AFTER spending hours on the cold and wet streets of Stockton, I couldn’t bear it any longer. My clothes were wet, I was shivering and even the most sheltered of doorways did nothing to protect me from the elements.
When sleeping rough becomes too much, there are few options for Teesside’s young homeless. The majority of adults will end up in hostels or B&B style accommodation but these often volatile environments are not considered to be suitable for youngsters.
Nightstop Teesside offers emergency accommodation to homeless 16 to 25-year-olds. The charity is the only service of its kind available in the area and if it cannot find more funding, it will close within months.
Following time spent on the streets, I spent a night in their care. The contrast between the two experiences is striking. That the area’s young homeless could soon be without the service is a devastating thought.
Cold, wet, bored and exhausted, the prospect of a warm bed for the night after hours on the street is one that fills me with relief. I’m sent to a rural cottage near Hartlepool where one of the charity’s hosts is waiting to welcome me. It’s only as I drive down a dark dirt track that I realise how much courage the whole process requires – both from vulnerable young people who find themselves with no option other than to throw themselves on another’s mercy and trust they will come to no harm, and from hosts who open their home to strangers. It's a giant leap of faith in both directions.
Nightstop Teesside manager Jane Cavana says: “Our hosts are fantastic. To open their homes up to complete strangers is an amazing thing to do. It makes a big difference to young people, who often come from broken homes believing nobody is going to care about them. Coming to a host and realising complete strangers do care gives them motivation and helps their self esteem.”
Before a young person is sent to one of the charity’s hosts, background checks are done. Criminal histories are checked – shoplifting is fine as it’s often the result of trying to obtain food, but house burglaries, sexual and violent offences will see you turned away. I arrive at Di Hedley’s home late in the evening. She makes her home available seven days a week and can be asked at a moment’s notice to accommodate a young person. It is a role the ex-special needs teacher and fosterer describes as “tailor-made” for her.
She offers me a hot meal and makes small talk over a cup of tea. Di doesn’t know I’m a journalist and I’m nervous, expecting to be bombarded with questions about my situation. The questions never come.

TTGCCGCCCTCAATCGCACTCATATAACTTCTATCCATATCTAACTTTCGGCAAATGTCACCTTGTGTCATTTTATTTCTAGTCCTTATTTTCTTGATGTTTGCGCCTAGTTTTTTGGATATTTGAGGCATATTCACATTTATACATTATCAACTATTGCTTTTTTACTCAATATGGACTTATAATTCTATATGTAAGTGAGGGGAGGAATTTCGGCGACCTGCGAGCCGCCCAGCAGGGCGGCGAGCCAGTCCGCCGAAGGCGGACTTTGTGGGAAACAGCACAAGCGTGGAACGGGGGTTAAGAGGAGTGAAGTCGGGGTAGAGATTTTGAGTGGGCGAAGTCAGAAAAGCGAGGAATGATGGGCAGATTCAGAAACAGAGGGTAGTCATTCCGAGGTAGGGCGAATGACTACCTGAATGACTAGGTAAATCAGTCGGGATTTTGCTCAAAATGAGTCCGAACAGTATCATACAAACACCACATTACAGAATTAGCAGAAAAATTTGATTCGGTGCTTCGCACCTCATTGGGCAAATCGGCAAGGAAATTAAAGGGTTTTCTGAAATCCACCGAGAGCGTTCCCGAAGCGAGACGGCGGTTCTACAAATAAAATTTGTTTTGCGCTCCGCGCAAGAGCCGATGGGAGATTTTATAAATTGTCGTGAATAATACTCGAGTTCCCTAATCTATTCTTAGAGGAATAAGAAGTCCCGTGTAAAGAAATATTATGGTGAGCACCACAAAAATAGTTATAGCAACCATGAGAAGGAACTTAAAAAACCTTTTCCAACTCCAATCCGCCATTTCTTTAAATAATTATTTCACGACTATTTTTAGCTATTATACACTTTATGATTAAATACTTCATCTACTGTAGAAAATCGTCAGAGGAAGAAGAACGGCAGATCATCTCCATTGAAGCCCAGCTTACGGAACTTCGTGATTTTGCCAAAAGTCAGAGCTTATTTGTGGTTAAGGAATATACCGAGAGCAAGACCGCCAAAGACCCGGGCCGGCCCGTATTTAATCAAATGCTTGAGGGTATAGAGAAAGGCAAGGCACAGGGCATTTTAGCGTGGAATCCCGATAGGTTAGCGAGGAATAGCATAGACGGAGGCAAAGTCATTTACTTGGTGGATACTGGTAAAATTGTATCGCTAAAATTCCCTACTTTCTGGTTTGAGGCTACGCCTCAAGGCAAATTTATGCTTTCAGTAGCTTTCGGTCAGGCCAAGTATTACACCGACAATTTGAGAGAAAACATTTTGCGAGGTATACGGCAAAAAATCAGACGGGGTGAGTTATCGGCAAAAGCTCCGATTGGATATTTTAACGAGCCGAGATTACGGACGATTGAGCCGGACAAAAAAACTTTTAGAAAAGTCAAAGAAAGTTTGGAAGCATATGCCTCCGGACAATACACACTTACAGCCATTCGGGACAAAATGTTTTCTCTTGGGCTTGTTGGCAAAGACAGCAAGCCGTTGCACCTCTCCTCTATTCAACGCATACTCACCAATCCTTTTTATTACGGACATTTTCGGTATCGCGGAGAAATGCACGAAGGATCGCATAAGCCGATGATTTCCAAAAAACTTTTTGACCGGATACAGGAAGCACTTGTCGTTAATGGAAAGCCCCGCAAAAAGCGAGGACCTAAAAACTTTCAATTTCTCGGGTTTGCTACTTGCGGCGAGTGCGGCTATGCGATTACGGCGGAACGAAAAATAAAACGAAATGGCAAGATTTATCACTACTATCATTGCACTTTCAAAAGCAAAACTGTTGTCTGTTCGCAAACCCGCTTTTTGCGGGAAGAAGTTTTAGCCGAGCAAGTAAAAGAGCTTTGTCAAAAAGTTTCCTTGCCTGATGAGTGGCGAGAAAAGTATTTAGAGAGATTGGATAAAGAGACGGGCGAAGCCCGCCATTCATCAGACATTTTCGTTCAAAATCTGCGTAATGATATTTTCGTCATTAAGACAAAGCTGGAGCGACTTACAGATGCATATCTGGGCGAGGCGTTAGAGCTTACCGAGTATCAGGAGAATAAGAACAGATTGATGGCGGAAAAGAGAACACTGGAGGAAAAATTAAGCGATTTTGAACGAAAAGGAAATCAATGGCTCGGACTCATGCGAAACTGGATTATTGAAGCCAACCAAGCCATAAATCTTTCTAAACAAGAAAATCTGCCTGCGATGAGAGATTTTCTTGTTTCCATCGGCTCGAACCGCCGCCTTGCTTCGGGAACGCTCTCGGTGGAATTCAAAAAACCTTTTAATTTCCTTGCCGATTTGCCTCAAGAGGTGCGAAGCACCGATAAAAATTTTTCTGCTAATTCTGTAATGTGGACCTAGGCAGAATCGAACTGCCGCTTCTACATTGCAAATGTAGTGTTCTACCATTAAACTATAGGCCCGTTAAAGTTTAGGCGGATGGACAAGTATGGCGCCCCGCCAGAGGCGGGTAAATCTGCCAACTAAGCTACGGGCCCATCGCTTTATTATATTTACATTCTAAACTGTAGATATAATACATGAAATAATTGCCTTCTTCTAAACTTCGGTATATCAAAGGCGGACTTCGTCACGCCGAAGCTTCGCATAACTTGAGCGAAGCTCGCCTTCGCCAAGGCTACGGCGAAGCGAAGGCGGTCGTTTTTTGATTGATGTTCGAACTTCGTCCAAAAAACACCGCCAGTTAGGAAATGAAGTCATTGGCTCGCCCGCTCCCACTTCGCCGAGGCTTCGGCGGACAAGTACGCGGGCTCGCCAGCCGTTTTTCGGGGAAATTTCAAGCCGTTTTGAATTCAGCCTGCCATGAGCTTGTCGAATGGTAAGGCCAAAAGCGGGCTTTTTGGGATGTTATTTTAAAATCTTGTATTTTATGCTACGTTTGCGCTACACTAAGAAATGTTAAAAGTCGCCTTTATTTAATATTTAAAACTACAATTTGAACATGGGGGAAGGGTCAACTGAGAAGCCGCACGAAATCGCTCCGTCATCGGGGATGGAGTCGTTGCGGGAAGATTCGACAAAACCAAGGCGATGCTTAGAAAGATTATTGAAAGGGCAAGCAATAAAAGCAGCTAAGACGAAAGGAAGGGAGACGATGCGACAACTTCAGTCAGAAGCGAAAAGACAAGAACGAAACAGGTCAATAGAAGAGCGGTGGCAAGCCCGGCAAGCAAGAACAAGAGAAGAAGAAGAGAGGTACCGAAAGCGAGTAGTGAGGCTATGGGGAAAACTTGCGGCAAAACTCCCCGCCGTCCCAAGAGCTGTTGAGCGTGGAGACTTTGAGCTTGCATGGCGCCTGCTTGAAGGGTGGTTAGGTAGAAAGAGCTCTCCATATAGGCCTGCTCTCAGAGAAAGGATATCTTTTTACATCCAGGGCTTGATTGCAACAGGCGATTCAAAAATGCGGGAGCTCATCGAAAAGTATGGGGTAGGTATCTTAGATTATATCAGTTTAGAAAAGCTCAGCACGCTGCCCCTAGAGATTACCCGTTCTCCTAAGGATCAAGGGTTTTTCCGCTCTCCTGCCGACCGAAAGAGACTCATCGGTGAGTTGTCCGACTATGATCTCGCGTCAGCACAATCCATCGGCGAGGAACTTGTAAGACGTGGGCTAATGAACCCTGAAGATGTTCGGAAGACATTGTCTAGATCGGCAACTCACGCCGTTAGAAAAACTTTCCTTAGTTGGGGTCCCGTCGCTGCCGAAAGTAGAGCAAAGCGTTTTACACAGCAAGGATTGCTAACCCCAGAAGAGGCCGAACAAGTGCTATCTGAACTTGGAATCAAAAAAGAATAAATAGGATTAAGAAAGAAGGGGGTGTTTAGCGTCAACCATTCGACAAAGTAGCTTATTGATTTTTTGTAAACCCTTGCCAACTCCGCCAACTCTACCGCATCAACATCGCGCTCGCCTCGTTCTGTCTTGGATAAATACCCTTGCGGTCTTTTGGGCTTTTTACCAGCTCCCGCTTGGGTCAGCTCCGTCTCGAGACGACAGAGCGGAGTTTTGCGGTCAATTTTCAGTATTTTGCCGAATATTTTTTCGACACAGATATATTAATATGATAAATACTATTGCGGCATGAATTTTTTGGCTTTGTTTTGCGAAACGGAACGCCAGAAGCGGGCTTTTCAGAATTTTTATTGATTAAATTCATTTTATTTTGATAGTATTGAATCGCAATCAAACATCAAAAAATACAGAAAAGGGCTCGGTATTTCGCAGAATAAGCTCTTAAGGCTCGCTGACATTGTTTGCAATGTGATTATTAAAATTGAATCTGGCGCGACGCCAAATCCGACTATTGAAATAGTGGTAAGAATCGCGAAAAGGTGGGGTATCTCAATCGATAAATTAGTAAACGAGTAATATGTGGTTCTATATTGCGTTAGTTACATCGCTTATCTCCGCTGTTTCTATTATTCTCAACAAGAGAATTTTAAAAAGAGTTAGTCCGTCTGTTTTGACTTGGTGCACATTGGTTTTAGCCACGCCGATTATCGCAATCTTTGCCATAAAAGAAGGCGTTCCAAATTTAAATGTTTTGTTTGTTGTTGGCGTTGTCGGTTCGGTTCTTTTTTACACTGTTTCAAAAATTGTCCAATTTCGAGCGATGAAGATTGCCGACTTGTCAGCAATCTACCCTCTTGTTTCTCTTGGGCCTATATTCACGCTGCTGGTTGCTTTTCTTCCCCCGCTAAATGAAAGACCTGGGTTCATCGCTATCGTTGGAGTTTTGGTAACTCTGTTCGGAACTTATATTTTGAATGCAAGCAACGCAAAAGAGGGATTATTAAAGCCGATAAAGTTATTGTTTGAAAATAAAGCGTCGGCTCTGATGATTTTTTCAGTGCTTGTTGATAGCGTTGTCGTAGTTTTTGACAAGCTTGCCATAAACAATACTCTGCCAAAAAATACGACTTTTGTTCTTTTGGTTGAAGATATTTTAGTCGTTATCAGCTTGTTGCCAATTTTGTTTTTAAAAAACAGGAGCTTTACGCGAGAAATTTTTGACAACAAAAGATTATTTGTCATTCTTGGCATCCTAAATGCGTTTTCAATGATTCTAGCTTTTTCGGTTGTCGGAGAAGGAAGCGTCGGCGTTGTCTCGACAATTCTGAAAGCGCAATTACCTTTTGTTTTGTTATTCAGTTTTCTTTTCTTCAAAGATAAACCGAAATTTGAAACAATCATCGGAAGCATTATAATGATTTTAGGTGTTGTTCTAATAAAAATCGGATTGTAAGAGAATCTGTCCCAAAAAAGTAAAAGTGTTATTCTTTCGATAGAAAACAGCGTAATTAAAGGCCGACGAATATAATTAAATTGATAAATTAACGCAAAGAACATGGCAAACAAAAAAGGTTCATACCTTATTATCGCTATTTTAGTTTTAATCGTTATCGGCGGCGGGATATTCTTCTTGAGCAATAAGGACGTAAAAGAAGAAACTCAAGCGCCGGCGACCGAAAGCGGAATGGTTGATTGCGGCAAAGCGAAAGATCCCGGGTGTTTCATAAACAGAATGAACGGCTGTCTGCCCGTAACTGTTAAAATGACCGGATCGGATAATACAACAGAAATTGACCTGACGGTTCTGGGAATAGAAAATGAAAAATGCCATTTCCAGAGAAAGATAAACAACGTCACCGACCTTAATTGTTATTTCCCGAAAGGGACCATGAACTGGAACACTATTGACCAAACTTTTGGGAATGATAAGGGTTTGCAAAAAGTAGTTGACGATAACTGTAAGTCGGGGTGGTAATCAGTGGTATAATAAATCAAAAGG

The next morning, when I come clean about being a journalist, she tells me that she prefers to let people react to the situation in their own way. Some, she says, will share their stories almost immediately – others will not engage in conversation with her at all.
After tea, Di shows me around her spotless home and to my room, equipped with Sky TV, DVDs, books and CDs. Next to my bed I find a towel and toiletries that are mine to keep.
“This is often the one time these kids are settled and it is an opportunity to set an example and try to improve their lot in life. Even just seeing how clean I keep my house, they take that on board. Some haven’t been taught how to look after themselves and this is a chance to help them.”
Di’s house also reflects the potential darker side to the Nightstop experience. There are locks on most doors. “The first thing you learn doing this is that not everyone is grateful. People can treat your house like a hotel and some will steal from you. I leave the front door accessible so they always have an exit but I will often lock the other rooms as I’ve had things taken.
“It can sometimes be scary. I’m living here alone, we’re quite out of the way and I occasionally wonder what could happen in the time it would take for police to get here.”
Despite this, Di continues to offer her home to young people as she believes Nightstop offers a crucial service. “There is nowhere else for these people to turn. Some come straight from the care system where they have had everything done for them. They are suddenly cast out into the wilderness with no idea how to budget or how to look after themselves.
“Nightstop is geared towards getting them into a safe place and giving them advice on housing and benefits and the like – there is no other system like it. People are going to have nowhere to turn and are going to wind up on the streets or being picked up by police. Crime rates will increase as they will be forced to steal to survive. Nightstop’s closure will set a precedent. People who need help are not going to be able to find it.”
After breakfast, I leave Di’s house and head back to my own, well rested and more thankful than I’ve ever been to have a permanent roof over my head. That there are people like Di out there, working for nothing and taking risks on behalf of some of the most vulnerable – and troubled – members of society, humbles me. That a charity like Nightstop could close at a time when homelessness figures are rocketing leaves me baffled and angry.
With the number of rough sleepers in England rocketing by 23% in a year and a rise in the number of young homeless, charities like Nightstop are invaluable to the community. To donate to them, text BEDS41 £... to 70070.